Phineas and Ferb Across the 2nd Dimension on the Wii. We *LOVE*.
So I was more than a little bit happy when the Phineas & Ferb 2nd Dimension game landed on my mat for me to review.
Well, I say ‘me’.
Naturally I’ve not actually been anywhere near it (and not for want of trying). It was immediately STOLEN by the 8 and 10yr old’s – and played. A lot.
So, obviously, the review is down to them too, yes?
Fair’s fair, after all.
So – this is what Boy (10) says:
“You have to get Phineas and Ferb and Perry back to their own dimension after they jumped to a parallel world to defeat a weird actually-evil Doofenshmirtz. If you haven’t seen the film there’s clips that catch you up with what’s going on, and in between levels you get film clips too, which is cool.
You can choose to play as Phineas, Ferb or Agent P (or collect tokens to buy more characters), and switch between them as you go. There’s six worlds, with loads of levels in each (There are six different dimensions to visit, each subdivided into between two and six smaller levels, with a grand total of 24 stages to play). You can get gadget upgrades like a baseball launcher and an orange soda shooter, and it’s really great that the weapons level up as you go, and you can collect mod chips which make them even stronger. The game isn’t a straigtforward levels game though – there’s puzzles that make you think as well as boinking Doofenschmirtz’s robots with fizzy orange and baseballs.
If there IS a bad side, it’s that when you’ve completed the game – that’s it. There’s no extras you can go in and find, no more levels or characters to unlock, so once it’s finished it doesn’t immediately make you want to go and play it some more.”
For me, it’s a great game – we LOVE the cartoon, and thankfully the game matches the show for it’s nerdy wit and cleverly crafted charm. The fact that it is a co-op game is perfect – no arguments over who’s turn it is, and the essential team work skills come out.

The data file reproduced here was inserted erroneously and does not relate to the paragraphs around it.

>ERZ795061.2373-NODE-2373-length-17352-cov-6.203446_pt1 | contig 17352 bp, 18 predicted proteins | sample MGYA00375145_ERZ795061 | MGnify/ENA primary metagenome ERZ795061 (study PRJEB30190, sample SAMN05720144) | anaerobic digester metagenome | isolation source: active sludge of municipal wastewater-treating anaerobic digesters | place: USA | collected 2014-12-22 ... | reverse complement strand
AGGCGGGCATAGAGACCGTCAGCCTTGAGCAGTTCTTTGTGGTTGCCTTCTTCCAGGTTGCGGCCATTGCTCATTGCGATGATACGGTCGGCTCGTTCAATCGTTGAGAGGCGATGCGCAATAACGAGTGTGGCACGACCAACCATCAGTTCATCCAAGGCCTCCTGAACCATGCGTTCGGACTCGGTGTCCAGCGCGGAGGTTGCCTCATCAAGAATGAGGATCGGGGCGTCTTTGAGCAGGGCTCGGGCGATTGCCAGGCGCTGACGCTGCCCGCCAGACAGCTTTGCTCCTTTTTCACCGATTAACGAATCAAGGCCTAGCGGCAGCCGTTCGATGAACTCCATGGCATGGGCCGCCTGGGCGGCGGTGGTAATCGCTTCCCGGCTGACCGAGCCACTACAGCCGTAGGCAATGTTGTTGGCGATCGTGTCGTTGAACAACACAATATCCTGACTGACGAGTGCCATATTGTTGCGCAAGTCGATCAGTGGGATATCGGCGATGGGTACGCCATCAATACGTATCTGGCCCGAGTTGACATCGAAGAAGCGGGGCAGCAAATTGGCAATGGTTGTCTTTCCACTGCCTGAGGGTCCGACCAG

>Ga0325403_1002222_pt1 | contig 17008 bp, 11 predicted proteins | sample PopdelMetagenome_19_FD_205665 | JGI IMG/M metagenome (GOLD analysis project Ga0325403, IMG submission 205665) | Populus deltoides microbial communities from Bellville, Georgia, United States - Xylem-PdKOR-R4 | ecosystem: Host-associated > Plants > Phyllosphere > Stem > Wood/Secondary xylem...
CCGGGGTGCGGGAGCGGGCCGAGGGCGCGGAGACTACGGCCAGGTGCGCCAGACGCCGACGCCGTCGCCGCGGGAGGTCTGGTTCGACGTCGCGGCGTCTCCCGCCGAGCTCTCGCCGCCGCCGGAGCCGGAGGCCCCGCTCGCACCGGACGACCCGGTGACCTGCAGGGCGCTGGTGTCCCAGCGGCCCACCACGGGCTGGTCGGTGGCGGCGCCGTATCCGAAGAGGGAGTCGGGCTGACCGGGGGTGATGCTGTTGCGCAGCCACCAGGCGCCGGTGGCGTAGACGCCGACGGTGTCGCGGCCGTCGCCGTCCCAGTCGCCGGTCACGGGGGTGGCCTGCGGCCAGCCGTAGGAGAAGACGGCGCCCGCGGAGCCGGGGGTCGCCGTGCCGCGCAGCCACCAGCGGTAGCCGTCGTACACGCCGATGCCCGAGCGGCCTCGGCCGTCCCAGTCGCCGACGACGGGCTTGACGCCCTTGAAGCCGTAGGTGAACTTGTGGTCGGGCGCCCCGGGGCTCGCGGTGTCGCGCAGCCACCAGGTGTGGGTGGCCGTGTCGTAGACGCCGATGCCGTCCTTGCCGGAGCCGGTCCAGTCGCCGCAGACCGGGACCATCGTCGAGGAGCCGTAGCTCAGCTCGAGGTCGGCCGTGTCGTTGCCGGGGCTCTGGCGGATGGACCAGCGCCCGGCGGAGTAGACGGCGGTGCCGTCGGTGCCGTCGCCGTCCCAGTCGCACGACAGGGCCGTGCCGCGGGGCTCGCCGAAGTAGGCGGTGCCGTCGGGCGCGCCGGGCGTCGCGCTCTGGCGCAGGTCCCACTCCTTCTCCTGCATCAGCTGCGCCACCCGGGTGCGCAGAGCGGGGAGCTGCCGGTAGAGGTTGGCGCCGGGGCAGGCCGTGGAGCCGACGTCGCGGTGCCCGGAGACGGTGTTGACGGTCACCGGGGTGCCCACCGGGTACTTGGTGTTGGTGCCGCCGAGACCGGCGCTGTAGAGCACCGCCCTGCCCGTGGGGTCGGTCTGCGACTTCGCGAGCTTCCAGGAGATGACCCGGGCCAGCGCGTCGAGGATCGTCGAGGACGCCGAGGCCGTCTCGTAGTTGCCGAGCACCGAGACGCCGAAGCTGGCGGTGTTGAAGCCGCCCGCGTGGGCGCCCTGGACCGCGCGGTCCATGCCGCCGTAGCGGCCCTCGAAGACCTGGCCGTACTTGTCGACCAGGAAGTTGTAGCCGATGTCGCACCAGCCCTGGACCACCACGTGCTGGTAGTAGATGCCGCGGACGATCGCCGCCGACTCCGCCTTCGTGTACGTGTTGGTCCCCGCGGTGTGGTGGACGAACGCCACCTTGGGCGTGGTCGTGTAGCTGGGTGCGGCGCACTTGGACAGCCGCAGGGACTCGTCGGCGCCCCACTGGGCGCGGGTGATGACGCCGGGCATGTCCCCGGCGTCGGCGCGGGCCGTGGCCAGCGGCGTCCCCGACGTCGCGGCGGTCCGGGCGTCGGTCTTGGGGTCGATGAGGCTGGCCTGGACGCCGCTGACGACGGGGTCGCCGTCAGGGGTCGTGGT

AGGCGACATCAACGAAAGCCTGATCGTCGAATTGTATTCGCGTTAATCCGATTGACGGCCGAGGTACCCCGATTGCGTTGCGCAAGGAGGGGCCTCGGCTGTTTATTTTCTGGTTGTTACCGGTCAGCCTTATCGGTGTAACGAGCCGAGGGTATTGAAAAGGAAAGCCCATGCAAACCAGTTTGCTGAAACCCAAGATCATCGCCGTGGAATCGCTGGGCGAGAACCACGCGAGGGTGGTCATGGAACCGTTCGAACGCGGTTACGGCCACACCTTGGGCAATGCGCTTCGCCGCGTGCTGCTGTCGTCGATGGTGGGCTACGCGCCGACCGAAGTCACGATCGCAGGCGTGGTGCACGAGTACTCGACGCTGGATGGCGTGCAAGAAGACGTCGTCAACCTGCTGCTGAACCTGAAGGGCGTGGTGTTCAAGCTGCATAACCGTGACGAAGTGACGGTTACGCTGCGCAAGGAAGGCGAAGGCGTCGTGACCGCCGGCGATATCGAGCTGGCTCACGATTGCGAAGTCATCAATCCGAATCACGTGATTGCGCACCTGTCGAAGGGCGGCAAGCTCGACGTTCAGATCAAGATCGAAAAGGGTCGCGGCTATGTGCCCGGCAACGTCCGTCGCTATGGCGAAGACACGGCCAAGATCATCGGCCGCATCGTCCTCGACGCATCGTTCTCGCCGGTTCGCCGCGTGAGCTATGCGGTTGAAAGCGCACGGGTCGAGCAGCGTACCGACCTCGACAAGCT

Even thought it is basically countless platforms to jump, enemies to eliminate and simple puzzles to solve along the way, the variety of the style and view of play ensures that it is doesn’t get samey during play. I love the puzzle solving – they usually involve raising and lowering platforms to reach new areas or redirecting lasers to activate switches (moving mirrors to redirect lasers; they have no clue that’s physics they’re learning!). Meanwhile, putting together inventions means finding two-to-four glowing items in the general area, and then combining them to make something that allows further progression, such as a catapult or a battery for a broken down vehicle.
Whether you are swimming through floating globes of water, fighting on a high speed mine cart, or sliding down a rainbow, the game stays true to the humour and whimsy that makes the show so appealing. Overall, Phineas and Ferb: Across the 2nd Dimension is a wonderfully executed children’s game. If your children love the show, the game is a winner. The co-op mode is great, importantly there is no penalty for dying, and the bright and colorful worlds look fantastic. The full voice cast is present, and the writing is as intelligent and witty as the programme.
Phineas and Ferb: Across the 2nd Dimension is currently available for under £10 at Amazon – definitely one for the Christmas holidays.